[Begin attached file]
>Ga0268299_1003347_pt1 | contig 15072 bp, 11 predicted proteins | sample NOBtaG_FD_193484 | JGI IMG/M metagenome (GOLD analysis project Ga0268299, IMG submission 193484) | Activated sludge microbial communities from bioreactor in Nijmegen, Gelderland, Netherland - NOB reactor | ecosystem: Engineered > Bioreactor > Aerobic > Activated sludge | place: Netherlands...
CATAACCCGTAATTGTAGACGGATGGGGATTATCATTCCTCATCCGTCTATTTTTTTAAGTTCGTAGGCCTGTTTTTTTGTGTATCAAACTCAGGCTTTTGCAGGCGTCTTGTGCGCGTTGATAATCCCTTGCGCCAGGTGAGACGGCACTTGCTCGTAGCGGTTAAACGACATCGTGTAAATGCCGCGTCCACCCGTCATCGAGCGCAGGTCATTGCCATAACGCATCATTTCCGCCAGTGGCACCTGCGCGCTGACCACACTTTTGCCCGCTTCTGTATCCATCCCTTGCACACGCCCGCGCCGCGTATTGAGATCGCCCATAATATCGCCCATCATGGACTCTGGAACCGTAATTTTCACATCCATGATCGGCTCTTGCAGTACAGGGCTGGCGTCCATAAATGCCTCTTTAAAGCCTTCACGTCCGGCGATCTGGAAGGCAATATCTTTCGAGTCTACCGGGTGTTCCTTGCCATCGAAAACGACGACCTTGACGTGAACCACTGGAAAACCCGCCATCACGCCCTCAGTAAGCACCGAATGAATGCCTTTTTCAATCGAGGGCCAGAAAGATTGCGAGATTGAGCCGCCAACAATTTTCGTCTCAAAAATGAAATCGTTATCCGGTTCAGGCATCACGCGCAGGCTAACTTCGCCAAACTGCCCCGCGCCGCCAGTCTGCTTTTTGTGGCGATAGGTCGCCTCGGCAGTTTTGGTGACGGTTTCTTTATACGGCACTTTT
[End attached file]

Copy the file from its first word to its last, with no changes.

>Ga0268299_1003347_pt1 | contig 15072 bp, 11 predicted proteins | sample NOBtaG_FD_193484 | JGI IMG/M metagenome (GOLD analysis project Ga0268299, IMG submission 193484) | Activated sludge microbial communities from bioreactor in Nijmegen, Gelderland, Netherland - NOB reactor | ecosystem: Engineered > Bioreactor > Aerobic > Activated sludge | place: Netherlands...
CATAACCCGTAATTGTAGACGGATGGGGATTATCATTCCTCATCCGTCTATTTTTTTAAGTTCGTAGGCCTGTTTTTTTGTGTATCAAACTCAGGCTTTTGCAGGCGTCTTGTGCGCGTTGATAATCCCTTGCGCCAGGTGAGACGGCACTTGCTCGTAGCGGTTAAACGACATCGTGTAAATGCCGCGTCCACCCGTCATCGAGCGCAGGTCATTGCCATAACGCATCATTTCCGCCAGTGGCACCTGCGCGCTGACCACACTTTTGCCCGCTTCTGTATCCATCCCTTGCACACGCCCGCGCCGCGTATTGAGATCGCCCATAATATCGCCCATCATGGACTCTGGAACCGTAATTTTCACATCCATGATCGGCTCTTGCAGTACAGGGCTGGCGTCCATAAATGCCTCTTTAAAGCCTTCACGTCCGGCGATCTGGAAGGCAATATCTTTCGAGTCTACCGGGTGTTCCTTGCCATCGAAAACGACGACCTTGACGTGAACCACTGGAAAACCCGCCATCACGCCCTCAGTAAGCACCGAATGAATGCCTTTTTCAATCGAGGGCCAGAAAGATTGCGAGATTGAGCCGCCAACAATTTTCGTCTCAAAAATGAAATCGTTATCCGGTTCAGGCATCACGCGCAGGCTAACTTCGCCAAACTGCCCCGCGCCGCCAGTCTGCTTTTTGTGGCGATAGGTCGCCTCGGCAGTTTTGGTGACGGTTTCTTTATACGGCACTTTT